- Generating Success for Farm to School Programs
- Adaptive Clothing for Persons Living with Hemiparesis
- The Early Childhood Cognitive Sensitivity Training Study
- From Margins to Centre through Education Integrating Victims of Torture and Political Oppression
- Improving Health Numeracy in Health Science Students and Professionals Through an Online Instrument
- Literacy Uplift
- Partnership for Applied Research to Support the Development and Evaluation of the Post-Secondary Students with Disabilities Network (PSDNET)
- Co-Designing Online Tools for Engagement and Holistic Crisis Planning with Diverse Youth Groups in the Region of Peel
- Supporting Young People: A Response to Sex Trafficking in Ontario
- Toys or Tools? Using Tablet Computers for Open-Ended Literacy and Learning
- Design Thinking to Optimize Pre-Surgical Care (PEACE): Using Big Data for Holistic and Integrated Patient Care
- Designing and Implementing Environmental Inquiry Strategies in Urban Early Years Programs in Canada to Support the Healthy Development and Environmental Awareness
- Impact of a Canadian Newcomer's Country of Origin's Culture on AI and Robot-Enabled Canadian Workplace Culture
- Job Talks Access: Innovative National Surveys and Video Series of Workers with Disabilities
- Supporting Peer Work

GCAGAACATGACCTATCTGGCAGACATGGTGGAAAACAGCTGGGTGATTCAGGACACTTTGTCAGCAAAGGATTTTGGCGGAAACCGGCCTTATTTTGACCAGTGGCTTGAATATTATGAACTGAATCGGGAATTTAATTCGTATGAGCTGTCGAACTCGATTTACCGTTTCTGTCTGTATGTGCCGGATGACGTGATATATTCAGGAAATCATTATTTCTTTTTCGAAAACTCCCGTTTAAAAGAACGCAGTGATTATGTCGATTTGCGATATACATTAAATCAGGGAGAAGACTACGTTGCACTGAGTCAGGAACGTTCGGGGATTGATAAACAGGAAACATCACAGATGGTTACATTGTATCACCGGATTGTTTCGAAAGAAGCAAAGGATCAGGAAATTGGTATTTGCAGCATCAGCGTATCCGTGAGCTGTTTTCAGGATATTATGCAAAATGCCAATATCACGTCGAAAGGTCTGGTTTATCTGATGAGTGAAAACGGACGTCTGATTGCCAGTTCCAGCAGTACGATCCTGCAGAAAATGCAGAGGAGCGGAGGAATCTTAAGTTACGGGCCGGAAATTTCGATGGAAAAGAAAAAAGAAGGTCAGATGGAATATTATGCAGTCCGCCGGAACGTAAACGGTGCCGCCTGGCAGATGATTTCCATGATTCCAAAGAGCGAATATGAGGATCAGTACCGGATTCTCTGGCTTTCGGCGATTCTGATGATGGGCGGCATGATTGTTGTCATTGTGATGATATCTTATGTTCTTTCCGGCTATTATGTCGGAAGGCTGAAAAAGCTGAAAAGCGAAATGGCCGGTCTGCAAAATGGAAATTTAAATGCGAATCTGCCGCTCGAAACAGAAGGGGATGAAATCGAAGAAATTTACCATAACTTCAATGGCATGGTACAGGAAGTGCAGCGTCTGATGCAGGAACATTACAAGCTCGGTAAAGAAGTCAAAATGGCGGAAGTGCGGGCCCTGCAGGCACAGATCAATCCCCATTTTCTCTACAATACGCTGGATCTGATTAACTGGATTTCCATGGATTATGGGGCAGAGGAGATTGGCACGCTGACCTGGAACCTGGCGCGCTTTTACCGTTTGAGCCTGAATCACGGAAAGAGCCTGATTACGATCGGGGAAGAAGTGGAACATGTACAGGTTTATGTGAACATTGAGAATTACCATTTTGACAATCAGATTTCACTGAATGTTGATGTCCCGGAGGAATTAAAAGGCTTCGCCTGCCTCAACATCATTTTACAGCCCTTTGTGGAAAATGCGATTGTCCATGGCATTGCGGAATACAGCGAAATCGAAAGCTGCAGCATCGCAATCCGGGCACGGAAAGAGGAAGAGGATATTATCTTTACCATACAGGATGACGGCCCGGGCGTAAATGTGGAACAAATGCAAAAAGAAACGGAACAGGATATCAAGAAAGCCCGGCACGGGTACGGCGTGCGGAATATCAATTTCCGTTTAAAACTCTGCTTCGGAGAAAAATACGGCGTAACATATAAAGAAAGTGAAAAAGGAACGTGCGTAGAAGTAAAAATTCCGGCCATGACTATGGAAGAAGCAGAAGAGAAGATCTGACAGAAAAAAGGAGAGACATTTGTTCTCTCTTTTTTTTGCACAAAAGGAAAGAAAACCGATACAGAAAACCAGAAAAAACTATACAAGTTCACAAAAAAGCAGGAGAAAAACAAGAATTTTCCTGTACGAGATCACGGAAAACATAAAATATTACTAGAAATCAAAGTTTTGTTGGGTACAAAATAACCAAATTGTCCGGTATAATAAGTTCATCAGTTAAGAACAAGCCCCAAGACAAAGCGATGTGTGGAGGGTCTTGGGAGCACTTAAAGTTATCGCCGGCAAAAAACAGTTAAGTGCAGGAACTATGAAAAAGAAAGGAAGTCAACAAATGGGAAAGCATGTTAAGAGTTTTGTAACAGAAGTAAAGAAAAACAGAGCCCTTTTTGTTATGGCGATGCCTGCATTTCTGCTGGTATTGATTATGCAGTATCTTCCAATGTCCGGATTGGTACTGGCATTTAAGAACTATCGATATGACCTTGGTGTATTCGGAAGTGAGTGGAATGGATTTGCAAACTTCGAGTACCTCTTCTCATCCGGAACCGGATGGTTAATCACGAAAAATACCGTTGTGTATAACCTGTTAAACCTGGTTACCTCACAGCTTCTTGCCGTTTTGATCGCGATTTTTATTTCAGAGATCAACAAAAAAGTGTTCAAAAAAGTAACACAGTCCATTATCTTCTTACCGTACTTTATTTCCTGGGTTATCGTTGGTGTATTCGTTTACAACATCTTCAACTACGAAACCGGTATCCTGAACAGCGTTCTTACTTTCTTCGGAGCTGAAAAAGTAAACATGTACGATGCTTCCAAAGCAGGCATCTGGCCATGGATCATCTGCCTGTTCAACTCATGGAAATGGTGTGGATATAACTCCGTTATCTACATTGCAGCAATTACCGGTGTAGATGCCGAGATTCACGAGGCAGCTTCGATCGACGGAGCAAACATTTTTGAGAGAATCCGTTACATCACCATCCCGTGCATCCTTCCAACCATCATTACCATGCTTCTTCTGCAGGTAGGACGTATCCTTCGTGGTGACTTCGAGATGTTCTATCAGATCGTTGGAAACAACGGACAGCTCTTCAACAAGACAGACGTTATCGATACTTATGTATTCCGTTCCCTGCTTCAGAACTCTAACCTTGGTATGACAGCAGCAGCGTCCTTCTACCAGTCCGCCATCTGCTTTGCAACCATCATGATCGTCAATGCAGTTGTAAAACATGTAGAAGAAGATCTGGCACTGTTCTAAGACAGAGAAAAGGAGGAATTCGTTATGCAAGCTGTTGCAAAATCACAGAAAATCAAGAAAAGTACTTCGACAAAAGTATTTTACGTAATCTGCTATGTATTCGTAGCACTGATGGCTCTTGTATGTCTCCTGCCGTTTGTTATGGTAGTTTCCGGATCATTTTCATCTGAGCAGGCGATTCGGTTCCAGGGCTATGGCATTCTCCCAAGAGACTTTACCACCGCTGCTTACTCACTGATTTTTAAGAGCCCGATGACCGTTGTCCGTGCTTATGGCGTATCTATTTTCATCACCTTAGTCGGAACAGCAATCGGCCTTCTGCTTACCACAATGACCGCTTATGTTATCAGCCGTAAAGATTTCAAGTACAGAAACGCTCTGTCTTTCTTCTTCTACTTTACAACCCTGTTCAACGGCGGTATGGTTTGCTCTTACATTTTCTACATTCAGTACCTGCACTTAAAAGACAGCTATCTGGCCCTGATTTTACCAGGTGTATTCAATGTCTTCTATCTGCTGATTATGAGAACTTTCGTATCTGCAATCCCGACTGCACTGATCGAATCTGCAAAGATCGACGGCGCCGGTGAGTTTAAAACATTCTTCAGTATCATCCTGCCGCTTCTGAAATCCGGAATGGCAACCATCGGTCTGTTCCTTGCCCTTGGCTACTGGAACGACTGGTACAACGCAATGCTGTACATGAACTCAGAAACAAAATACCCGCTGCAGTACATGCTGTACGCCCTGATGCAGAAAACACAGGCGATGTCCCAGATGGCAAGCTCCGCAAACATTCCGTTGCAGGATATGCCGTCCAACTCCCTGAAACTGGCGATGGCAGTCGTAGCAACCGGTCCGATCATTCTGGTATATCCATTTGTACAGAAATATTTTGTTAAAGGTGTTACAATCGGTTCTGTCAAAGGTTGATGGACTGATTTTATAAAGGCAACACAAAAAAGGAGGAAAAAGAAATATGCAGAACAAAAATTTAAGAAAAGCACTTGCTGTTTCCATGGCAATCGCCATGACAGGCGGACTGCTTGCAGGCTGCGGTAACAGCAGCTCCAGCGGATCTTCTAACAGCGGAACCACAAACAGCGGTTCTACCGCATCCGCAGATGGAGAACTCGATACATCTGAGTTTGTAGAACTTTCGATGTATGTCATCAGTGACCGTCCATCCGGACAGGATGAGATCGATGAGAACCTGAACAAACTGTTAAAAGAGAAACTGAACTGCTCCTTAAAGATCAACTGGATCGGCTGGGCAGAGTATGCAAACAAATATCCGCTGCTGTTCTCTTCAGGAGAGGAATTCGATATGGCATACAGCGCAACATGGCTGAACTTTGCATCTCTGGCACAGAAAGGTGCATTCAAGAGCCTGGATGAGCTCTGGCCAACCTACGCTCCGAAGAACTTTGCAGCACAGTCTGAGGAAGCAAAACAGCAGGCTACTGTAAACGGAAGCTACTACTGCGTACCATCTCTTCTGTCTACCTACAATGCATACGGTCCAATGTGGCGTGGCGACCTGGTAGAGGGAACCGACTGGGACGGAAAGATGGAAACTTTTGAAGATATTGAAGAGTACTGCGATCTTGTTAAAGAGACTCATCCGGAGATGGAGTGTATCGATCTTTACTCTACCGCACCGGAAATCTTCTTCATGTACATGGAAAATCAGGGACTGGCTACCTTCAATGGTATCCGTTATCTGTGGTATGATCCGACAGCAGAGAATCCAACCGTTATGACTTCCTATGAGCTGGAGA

- The Communal Lunch Project: Building Capacity in Programming to Support Student Well-Being
Generating Success for Farm to School Programs
Summary: This project is a collaboration between George Brown College, Sustain Ontario, Ontario Edible Education Network and Farm to Cafeteria Canada to provide support to all stakeholders who work to build and improve Farm to School programs. The project will determine best practices, fidelity features and provide concrete examples that will entice stakeholders to implement or expand Farm to School programs. This research will be conducted in George Brown College’s Faculty of Hospitality and Tourism. George Brown, in partnership with Sustain Ontario (SO) and Farm to Cafeteria Canada, will determine best practices, fidelity features and provide concrete examples that will entice stakeholders to implement or expand Farm to School programs.
Partner Organizations: Sustain Ontario, Ontario Edible Education Network; and Farm to Cafeteria Canada